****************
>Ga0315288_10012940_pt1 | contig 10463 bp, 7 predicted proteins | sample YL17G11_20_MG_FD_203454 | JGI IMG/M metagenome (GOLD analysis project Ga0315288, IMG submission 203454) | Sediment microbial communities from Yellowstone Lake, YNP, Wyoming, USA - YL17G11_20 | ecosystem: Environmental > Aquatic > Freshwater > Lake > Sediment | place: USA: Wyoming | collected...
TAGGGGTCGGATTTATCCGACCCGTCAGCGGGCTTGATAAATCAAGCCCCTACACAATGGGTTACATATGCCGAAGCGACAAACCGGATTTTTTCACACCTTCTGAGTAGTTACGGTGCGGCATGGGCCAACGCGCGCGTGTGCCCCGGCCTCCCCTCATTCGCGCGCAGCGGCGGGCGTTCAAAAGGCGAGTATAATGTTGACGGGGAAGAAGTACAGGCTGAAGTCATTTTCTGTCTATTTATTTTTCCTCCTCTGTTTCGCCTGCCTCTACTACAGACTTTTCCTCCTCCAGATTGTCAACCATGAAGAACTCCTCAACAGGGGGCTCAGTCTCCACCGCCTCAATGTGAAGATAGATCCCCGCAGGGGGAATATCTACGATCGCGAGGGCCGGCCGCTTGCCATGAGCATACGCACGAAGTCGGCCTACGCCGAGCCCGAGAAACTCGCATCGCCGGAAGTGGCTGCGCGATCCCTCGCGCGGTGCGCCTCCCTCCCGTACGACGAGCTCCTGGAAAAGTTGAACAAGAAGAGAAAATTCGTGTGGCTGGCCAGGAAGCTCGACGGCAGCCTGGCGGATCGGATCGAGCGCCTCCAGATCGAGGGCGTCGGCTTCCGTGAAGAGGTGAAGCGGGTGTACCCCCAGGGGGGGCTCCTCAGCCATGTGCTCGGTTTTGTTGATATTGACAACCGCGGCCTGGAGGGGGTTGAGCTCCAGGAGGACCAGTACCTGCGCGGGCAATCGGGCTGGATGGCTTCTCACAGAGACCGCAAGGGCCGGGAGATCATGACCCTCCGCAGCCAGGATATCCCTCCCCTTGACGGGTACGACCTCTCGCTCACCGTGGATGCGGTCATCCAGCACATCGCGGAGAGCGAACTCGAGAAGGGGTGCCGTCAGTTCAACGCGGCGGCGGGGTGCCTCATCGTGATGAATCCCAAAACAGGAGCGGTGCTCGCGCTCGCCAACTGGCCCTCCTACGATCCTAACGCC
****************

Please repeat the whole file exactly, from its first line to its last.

>Ga0315288_10012940_pt1 | contig 10463 bp, 7 predicted proteins | sample YL17G11_20_MG_FD_203454 | JGI IMG/M metagenome (GOLD analysis project Ga0315288, IMG submission 203454) | Sediment microbial communities from Yellowstone Lake, YNP, Wyoming, USA - YL17G11_20 | ecosystem: Environmental > Aquatic > Freshwater > Lake > Sediment | place: USA: Wyoming | collected...
TAGGGGTCGGATTTATCCGACCCGTCAGCGGGCTTGATAAATCAAGCCCCTACACAATGGGTTACATATGCCGAAGCGACAAACCGGATTTTTTCACACCTTCTGAGTAGTTACGGTGCGGCATGGGCCAACGCGCGCGTGTGCCCCGGCCTCCCCTCATTCGCGCGCAGCGGCGGGCGTTCAAAAGGCGAGTATAATGTTGACGGGGAAGAAGTACAGGCTGAAGTCATTTTCTGTCTATTTATTTTTCCTCCTCTGTTTCGCCTGCCTCTACTACAGACTTTTCCTCCTCCAGATTGTCAACCATGAAGAACTCCTCAACAGGGGGCTCAGTCTCCACCGCCTCAATGTGAAGATAGATCCCCGCAGGGGGAATATCTACGATCGCGAGGGCCGGCCGCTTGCCATGAGCATACGCACGAAGTCGGCCTACGCCGAGCCCGAGAAACTCGCATCGCCGGAAGTGGCTGCGCGATCCCTCGCGCGGTGCGCCTCCCTCCCGTACGACGAGCTCCTGGAAAAGTTGAACAAGAAGAGAAAATTCGTGTGGCTGGCCAGGAAGCTCGACGGCAGCCTGGCGGATCGGATCGAGCGCCTCCAGATCGAGGGCGTCGGCTTCCGTGAAGAGGTGAAGCGGGTGTACCCCCAGGGGGGGCTCCTCAGCCATGTGCTCGGTTTTGTTGATATTGACAACCGCGGCCTGGAGGGGGTTGAGCTCCAGGAGGACCAGTACCTGCGCGGGCAATCGGGCTGGATGGCTTCTCACAGAGACCGCAAGGGCCGGGAGATCATGACCCTCCGCAGCCAGGATATCCCTCCCCTTGACGGGTACGACCTCTCGCTCACCGTGGATGCGGTCATCCAGCACATCGCGGAGAGCGAACTCGAGAAGGGGTGCCGTCAGTTCAACGCGGCGGCGGGGTGCCTCATCGTGATGAATCCCAAAACAGGAGCGGTGCTCGCGCTCGCCAACTGGCCCTCCTACGATCCTAACGCC